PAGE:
From STOP THESE THINGS
Following the closure of another coal-fired power plant, Australians have just been told their power bills will jump by 25 to 30% come July. That colossal hike follows annual, double-digit increases every year, for the best part of a decade (see above).
$60 billion in subsidies (so far) to chaotically intermittent wind and solar was designed to wreck our conventional coal-fired power generation fleet and, true to purpose, that’s exactly what happened.
One of the recent victims was Liddell – a perfectly operable 2,000 MW coal-fired power plant in NSW was shut down earlier this month. Predictably enough, wholesale power prices jumped 80%, almost overnight.
Now, Australians are facing the reality of attempting to run on sunshine and breezes. The delusional lunatics in charge are only making matters worse. And this in a Country blessed with abundant coal, gas and uranium reserves – which it merrily exports but refuses to use.
Here are a couple of laments from The Australian and The Advertiser.
Soaring cost of power bills a shocker for small business
Colin Packham and Charlie Peel
26 May 2023
Australia faces a new cost-of-living shock, with electricity prices set to soar by up to 29 per cent in a fresh hit for small business, as corporate chiefs demand Anthony Albanese wind back energy market interventions to avoid crippling power shortages in coming years.
As households grapple with a string of interest rate hikes and soaring inflation, the nation’s energy regulator said a steep bill hike would land from July 1, despite the government’s efforts to calm markets through a series of emergency interventions.
Households face rises of up to 25 per cent for their power bills while small businesses could face a slug of up to 29 per cent, sparking warnings that employers face a choice of paying bills or hiring staff.
The power price increase from July will add to future inflation figures, putting pressure on the Reserve Bank to increase interest rates.
The RBA this month said energy prices would add a quarter of a percentage point to headline inflation in the 2023-24 financial year.
The spike in energy bills will intensify pressure on the government, which has blamed a global energy crunch for soaring electricity prices. Labor has proposed a two-year extension of a $12-a-gigajoule price cap on gas but the industry said ongoing intervention in the sector might crush the development of new supplies.
Australia’s east coast faces gas shortages every winter until 2026 on the back of last year’s shutdown of the national power market in an attempt to ease an electricity crunch.
Traders said wholesale prices had edged back in recent weeks amid unseasonable weather and a supply crunch following outages and the retirement of AGL Energy’s coal power plant.
Higher wholesale prices now will feed into price increases from July 1, 2024. One senior energy trader said: “The government was out there patting itself on the back earlier this year, and now wholesale electricity futures are near the peaks of last year. We haven’t reached winter yet.”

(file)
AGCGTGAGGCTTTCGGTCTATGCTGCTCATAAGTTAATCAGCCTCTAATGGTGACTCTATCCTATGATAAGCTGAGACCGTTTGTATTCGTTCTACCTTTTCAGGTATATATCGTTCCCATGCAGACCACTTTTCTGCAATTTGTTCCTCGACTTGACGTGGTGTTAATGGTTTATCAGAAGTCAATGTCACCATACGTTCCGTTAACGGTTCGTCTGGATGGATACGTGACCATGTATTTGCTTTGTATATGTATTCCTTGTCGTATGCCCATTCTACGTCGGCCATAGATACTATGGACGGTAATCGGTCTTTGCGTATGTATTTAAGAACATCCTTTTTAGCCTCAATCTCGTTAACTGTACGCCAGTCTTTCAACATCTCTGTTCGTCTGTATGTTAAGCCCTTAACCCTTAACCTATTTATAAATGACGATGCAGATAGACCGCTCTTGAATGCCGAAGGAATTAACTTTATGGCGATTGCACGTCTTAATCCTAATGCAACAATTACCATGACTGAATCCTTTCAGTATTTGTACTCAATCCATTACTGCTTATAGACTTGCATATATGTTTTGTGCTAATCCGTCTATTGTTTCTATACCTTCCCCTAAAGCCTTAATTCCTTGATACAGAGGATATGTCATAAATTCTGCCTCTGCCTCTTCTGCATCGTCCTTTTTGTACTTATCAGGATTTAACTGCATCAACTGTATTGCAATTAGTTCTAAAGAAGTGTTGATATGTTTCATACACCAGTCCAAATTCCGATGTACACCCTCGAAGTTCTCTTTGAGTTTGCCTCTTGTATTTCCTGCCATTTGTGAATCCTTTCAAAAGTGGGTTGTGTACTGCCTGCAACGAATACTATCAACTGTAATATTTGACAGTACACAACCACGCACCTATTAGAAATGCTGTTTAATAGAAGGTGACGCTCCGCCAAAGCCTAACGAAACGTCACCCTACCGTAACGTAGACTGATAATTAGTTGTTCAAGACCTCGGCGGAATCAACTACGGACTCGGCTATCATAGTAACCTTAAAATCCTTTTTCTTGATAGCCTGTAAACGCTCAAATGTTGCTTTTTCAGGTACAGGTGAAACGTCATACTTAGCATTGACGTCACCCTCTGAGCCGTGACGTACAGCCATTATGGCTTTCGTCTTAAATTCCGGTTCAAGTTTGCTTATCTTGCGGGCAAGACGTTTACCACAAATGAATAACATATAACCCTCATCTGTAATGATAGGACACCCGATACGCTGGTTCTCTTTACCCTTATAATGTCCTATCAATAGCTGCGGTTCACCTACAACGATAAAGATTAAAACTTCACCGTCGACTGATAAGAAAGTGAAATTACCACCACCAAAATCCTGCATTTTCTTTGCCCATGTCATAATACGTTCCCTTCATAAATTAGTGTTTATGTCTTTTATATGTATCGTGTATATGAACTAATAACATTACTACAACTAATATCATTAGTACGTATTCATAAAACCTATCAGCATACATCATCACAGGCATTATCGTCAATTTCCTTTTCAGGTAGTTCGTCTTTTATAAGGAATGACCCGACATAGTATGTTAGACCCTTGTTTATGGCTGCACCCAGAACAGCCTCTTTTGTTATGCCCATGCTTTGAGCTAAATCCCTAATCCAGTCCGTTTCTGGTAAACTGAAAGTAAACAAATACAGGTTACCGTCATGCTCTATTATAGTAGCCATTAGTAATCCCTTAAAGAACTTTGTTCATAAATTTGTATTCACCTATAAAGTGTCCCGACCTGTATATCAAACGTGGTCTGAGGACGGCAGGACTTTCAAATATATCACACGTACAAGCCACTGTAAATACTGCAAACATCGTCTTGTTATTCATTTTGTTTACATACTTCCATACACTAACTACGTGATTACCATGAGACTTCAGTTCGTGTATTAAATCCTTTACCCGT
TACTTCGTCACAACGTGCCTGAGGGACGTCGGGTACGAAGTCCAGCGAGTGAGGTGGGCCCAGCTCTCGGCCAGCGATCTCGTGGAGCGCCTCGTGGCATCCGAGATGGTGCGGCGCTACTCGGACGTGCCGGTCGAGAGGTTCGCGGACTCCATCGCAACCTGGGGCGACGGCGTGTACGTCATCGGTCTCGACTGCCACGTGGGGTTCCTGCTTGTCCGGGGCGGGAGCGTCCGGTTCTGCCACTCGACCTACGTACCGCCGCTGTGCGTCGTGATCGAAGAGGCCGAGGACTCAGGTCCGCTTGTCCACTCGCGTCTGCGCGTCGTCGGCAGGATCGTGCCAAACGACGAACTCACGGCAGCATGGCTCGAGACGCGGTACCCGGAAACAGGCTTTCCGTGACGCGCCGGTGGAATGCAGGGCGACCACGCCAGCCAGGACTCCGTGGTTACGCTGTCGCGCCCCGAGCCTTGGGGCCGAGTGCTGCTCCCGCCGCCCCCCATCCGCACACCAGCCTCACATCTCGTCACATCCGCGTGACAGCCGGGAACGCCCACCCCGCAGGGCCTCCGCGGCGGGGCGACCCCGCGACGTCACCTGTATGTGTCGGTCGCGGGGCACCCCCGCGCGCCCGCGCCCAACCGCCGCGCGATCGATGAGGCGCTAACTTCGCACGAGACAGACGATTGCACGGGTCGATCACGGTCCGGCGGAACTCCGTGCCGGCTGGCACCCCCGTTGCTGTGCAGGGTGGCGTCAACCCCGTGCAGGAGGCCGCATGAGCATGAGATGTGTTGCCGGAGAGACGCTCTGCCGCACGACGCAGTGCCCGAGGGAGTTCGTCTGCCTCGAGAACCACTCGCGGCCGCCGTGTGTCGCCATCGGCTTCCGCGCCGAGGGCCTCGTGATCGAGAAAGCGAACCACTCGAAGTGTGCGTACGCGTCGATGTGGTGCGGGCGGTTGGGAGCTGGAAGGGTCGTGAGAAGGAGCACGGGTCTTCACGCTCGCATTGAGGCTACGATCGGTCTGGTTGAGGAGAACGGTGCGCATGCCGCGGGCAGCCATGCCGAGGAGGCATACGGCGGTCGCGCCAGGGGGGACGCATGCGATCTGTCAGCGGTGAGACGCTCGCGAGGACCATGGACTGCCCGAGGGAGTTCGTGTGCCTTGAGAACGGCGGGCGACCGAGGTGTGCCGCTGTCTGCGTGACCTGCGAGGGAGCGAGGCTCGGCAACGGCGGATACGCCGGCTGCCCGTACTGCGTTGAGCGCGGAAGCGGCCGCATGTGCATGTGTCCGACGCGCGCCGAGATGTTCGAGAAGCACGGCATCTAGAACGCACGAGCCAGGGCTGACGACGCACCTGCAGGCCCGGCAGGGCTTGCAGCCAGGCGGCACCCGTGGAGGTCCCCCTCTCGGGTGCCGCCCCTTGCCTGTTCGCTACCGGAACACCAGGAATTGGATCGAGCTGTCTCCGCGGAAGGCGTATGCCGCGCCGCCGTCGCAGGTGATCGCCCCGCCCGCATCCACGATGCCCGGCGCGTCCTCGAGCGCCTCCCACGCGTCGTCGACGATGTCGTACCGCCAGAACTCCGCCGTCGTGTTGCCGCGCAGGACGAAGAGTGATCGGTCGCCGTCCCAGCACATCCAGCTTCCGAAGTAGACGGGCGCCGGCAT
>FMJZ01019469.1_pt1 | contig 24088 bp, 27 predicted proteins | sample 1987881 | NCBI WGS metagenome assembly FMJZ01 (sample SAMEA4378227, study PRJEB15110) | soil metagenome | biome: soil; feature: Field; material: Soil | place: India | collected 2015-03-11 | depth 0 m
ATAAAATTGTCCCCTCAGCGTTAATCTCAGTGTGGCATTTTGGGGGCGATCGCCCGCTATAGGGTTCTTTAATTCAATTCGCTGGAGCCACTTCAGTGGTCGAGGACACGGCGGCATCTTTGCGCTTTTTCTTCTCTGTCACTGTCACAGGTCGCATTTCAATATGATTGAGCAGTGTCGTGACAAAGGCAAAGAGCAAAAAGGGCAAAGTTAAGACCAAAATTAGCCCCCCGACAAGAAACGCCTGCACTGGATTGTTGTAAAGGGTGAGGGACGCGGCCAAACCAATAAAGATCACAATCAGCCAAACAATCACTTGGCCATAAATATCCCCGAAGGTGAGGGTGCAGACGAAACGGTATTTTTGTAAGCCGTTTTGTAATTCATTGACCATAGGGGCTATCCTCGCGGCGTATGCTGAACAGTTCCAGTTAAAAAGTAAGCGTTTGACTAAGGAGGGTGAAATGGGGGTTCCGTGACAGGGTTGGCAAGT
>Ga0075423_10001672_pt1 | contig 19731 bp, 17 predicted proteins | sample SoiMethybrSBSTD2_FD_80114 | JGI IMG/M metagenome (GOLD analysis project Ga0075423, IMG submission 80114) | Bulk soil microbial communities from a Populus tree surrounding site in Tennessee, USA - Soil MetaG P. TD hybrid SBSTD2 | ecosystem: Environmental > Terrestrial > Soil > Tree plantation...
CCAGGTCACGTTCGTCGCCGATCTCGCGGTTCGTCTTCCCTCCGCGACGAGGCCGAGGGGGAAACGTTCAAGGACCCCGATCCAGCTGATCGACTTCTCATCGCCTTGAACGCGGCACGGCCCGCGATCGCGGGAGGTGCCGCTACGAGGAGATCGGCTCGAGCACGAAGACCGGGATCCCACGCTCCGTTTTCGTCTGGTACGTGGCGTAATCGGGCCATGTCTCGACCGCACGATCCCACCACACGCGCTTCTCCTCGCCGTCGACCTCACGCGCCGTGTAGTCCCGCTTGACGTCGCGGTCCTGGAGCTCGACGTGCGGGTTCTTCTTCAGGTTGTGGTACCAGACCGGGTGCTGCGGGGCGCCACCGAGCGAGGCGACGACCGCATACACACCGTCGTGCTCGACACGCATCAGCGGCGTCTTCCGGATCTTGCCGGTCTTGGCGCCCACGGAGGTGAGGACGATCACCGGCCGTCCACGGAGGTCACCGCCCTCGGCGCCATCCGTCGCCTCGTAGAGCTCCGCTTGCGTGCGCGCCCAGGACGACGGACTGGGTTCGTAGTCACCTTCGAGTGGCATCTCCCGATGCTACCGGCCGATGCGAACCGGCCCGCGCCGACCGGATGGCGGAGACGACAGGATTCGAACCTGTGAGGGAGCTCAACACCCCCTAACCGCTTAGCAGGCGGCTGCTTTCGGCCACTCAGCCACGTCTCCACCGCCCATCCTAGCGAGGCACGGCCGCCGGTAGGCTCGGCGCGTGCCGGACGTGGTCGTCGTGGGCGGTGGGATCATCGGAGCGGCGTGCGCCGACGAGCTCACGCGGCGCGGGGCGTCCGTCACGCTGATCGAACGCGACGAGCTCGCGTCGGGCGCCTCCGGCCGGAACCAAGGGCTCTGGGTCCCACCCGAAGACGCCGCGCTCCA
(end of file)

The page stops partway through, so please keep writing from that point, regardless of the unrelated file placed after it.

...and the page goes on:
Australian Chamber of Commerce and Industry chief executive Andrew McKellar said small businesses were already struggling to survive before the regulator’s shock electricity price figures were released.
“We are now hearing of small businesses that are having to choose between paying their power bills and hiring more people – this is a totally unsustainable situation,” Mr McKellar said.
While some of the increased costs could be passed on to customers, Mr McKellar said small businesses would be unable to maintain their competitiveness as he called on the government to find a solution. …
SA default market offer power bills to rise by more than $500 for households, more for businesses
Ellen Ransley and Miles Kemp
25 May 2023
Households will battle huge electricity bill increases next year, but many will be saved by a $500 rebate from state and federal government.
The federal government electricity watchdog has approved a huge bill hike, sparking fears some will be forced to choose between food and heating their homes.
From July 1, around 140,000 customers will pay up to 23.9 per cent more for households – $512 – and up to 28.9 per cent more, or $1310, more for businesses.
Directly affected by Thursday’s decision will be about 62,000 households, who will pay on average up to $2789 for the 2023/24 year and 14,000 businesses, on track to pay on average up to $5849.
The price rise announced on Thursday by the Australian Energy Regulator applies to the “default market offer” – and is set as the maximum cost that can be charged in a safety net system for those not shopping around on the open market.
Another 65,000 customers in a similar state scheme are likely to follow within a week.
But the flow-on effect is expected to hit all electricity users, the decision described by Energy Minister Tom Koutsantonis as a “savage blow” by the regulator.
“No city was spared and families across the county are suffering from an unprecedented increase,’’ he said.
Softening the blow will be a $500 rebate for 420,000 SA households, around half, with part payments starting after July 1.
SA Council of Social Service CEO Ross Womersley said people were already “at breaking point”.
“We know people are going without food and medicines to pay the bills and try to keep a roof over their heads,” he said.